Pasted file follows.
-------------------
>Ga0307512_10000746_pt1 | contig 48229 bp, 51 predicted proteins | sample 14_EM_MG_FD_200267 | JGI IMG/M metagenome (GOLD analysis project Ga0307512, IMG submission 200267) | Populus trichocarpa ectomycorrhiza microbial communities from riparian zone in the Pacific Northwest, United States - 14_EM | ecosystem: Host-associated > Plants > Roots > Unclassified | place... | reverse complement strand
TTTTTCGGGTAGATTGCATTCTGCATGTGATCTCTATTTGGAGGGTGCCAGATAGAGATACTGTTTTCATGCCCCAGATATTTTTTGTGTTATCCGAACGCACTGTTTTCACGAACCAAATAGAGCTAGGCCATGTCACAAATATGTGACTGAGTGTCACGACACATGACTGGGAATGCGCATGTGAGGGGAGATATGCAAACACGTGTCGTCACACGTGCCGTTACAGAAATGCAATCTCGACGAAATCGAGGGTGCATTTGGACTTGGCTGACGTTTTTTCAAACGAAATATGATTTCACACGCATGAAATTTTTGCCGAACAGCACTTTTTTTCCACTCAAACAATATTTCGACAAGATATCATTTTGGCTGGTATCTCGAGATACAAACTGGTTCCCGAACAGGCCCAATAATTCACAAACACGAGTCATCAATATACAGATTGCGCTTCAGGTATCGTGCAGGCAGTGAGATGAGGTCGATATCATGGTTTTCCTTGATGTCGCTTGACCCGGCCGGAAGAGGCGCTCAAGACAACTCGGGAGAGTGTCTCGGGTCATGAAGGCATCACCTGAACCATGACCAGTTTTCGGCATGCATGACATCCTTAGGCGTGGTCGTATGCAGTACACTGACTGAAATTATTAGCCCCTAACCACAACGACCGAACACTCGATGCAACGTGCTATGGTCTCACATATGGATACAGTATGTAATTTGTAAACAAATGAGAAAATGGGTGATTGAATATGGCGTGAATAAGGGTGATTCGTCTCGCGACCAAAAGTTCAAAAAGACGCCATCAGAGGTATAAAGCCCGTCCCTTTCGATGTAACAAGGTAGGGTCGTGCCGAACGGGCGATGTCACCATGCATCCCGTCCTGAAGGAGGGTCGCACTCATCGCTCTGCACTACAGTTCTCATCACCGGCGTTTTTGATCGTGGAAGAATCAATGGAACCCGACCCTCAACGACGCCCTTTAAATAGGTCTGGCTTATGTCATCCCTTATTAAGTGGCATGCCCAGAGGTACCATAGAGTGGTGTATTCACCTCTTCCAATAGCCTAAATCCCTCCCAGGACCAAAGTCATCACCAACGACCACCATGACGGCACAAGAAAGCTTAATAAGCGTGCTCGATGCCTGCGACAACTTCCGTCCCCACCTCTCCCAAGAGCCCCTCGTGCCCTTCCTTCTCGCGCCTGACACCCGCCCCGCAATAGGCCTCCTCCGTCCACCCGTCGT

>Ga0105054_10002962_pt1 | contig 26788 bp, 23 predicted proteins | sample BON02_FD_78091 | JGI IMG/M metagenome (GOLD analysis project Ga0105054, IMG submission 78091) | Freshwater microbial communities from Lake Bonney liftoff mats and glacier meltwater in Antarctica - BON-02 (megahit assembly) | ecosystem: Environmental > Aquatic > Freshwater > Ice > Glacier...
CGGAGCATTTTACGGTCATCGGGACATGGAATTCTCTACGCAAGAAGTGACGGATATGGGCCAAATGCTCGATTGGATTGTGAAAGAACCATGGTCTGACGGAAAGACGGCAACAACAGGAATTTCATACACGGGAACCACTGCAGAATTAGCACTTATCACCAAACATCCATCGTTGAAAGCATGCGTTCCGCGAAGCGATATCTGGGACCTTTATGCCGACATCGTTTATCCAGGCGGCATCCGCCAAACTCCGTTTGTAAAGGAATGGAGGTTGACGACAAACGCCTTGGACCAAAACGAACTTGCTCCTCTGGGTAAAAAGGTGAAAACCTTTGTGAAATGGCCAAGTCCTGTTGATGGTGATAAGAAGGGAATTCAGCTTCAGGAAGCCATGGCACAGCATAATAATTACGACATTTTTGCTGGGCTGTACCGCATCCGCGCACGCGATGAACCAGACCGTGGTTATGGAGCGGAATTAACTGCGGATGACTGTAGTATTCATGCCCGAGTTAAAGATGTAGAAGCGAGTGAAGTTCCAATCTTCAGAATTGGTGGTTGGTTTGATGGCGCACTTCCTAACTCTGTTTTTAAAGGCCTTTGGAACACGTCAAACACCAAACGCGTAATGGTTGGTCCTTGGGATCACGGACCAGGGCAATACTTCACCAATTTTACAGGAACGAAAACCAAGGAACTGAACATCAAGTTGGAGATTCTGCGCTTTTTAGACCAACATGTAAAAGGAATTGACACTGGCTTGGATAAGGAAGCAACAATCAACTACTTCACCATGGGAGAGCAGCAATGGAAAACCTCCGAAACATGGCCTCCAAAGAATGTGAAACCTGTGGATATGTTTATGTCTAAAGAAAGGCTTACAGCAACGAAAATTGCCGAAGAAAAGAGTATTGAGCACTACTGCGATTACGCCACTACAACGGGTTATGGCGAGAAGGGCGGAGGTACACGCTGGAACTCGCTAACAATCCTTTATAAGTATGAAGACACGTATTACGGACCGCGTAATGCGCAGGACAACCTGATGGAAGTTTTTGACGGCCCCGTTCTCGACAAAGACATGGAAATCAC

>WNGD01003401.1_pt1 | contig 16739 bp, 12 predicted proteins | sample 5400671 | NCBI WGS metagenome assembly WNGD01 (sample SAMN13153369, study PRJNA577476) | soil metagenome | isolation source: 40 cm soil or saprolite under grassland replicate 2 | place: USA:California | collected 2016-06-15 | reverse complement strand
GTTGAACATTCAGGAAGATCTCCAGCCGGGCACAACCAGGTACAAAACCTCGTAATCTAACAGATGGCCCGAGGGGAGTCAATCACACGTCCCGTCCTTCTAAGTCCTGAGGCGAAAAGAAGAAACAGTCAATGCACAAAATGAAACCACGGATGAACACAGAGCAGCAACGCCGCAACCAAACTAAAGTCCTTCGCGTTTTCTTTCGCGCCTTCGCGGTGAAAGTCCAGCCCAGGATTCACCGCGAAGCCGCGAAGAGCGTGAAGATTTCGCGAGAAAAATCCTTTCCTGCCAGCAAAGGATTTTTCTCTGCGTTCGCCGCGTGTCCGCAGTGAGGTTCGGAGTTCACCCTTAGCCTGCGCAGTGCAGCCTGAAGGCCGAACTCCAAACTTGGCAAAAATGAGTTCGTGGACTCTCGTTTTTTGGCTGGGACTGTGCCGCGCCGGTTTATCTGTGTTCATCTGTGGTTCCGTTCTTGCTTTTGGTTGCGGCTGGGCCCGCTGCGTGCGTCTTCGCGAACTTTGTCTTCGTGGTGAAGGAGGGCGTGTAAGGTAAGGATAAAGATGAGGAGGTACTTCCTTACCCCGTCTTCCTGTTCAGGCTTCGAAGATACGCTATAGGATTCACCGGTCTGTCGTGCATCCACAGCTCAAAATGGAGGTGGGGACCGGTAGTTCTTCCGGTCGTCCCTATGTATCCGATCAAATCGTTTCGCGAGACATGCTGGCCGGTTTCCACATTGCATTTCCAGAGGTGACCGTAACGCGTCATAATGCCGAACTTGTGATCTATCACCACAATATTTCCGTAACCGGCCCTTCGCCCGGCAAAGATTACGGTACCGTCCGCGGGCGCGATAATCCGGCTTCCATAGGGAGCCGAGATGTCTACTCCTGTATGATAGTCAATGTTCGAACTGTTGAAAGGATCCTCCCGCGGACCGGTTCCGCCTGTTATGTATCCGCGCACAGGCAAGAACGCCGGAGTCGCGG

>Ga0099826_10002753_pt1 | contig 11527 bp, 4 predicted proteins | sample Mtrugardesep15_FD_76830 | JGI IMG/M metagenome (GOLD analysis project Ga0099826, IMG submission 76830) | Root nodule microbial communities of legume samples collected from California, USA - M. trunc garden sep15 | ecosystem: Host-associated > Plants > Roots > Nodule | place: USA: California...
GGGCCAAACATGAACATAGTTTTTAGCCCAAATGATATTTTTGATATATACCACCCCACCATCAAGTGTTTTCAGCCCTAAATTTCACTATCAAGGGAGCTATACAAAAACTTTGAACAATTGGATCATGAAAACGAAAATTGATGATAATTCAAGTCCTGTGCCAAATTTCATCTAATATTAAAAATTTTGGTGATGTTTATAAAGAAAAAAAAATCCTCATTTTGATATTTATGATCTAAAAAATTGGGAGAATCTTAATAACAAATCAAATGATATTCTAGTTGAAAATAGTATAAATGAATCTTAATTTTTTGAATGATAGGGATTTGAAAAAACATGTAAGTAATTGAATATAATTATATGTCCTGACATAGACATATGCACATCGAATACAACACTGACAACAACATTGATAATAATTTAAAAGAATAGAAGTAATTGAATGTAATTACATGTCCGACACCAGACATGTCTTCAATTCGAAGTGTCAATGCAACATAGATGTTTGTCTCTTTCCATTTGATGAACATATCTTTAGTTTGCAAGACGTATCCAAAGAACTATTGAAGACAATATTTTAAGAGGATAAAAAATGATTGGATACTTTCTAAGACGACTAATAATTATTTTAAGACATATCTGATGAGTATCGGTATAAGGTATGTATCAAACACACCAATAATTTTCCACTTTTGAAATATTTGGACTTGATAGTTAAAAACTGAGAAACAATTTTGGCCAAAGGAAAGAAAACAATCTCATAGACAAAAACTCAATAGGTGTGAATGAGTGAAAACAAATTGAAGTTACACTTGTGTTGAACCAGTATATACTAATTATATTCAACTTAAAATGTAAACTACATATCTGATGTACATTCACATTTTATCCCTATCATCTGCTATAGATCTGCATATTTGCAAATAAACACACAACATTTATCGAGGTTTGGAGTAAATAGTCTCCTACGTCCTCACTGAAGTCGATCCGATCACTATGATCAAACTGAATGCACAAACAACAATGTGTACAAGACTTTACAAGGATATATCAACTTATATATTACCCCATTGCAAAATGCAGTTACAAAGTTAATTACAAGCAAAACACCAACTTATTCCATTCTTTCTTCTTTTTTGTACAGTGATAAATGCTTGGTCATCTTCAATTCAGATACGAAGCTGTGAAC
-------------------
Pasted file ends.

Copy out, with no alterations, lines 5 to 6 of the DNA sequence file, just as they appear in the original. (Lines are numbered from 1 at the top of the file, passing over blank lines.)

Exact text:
>WNGD01003401.1_pt1 | contig 16739 bp, 12 predicted proteins | sample 5400671 | NCBI WGS metagenome assembly WNGD01 (sample SAMN13153369, study PRJNA577476) | soil metagenome | isolation source: 40 cm soil or saprolite under grassland replicate 2 | place: USA:California | collected 2016-06-15 | reverse complement strand
GTTGAACATTCAGGAAGATCTCCAGCCGGGCACAACCAGGTACAAAACCTCGTAATCTAACAGATGGCCCGAGGGGAGTCAATCACACGTCCCGTCCTTCTAAGTCCTGAGGCGAAAAGAAGAAACAGTCAATGCACAAAATGAAACCACGGATGAACACAGAGCAGCAACGCCGCAACCAAACTAAAGTCCTTCGCGTTTTCTTTCGCGCCTTCGCGGTGAAAGTCCAGCCCAGGATTCACCGCGAAGCCGCGAAGAGCGTGAAGATTTCGCGAGAAAAATCCTTTCCTGCCAGCAAAGGATTTTTCTCTGCGTTCGCCGCGTGTCCGCAGTGAGGTTCGGAGTTCACCCTTAGCCTGCGCAGTGCAGCCTGAAGGCCGAACTCCAAACTTGGCAAAAATGAGTTCGTGGACTCTCGTTTTTTGGCTGGGACTGTGCCGCGCCGGTTTATCTGTGTTCATCTGTGGTTCCGTTCTTGCTTTTGGTTGCGGCTGGGCCCGCTGCGTGCGTCTTCGCGAACTTTGTCTTCGTGGTGAAGGAGGGCGTGTAAGGTAAGGATAAAGATGAGGAGGTACTTCCTTACCCCGTCTTCCTGTTCAGGCTTCGAAGATACGCTATAGGATTCACCGGTCTGTCGTGCATCCACAGCTCAAAATGGAGGTGGGGACCGGTAGTTCTTCCGGTCGTCCCTATGTATCCGATCAAATCGTTTCGCGAGACATGCTGGCCGGTTTCCACATTGCATTTCCAGAGGTGACCGTAACGCGTCATAATGCCGAACTTGTGATCTATCACCACAATATTTCCGTAACCGGCCCTTCGCCCGGCAAAGATTACGGTACCGTCCGCGGGCGCGATAATCCGGCTTCCATAGGGAGCCGAGATGTCTACTCCTGTATGATAGTCAATGTTCGAACTGTTGAAAGGATCCTCCCGCGGACCGGTTCCGCCTGTTATGTATCCGCGCACAGGCAAGAACGCCGGAGTCGCGG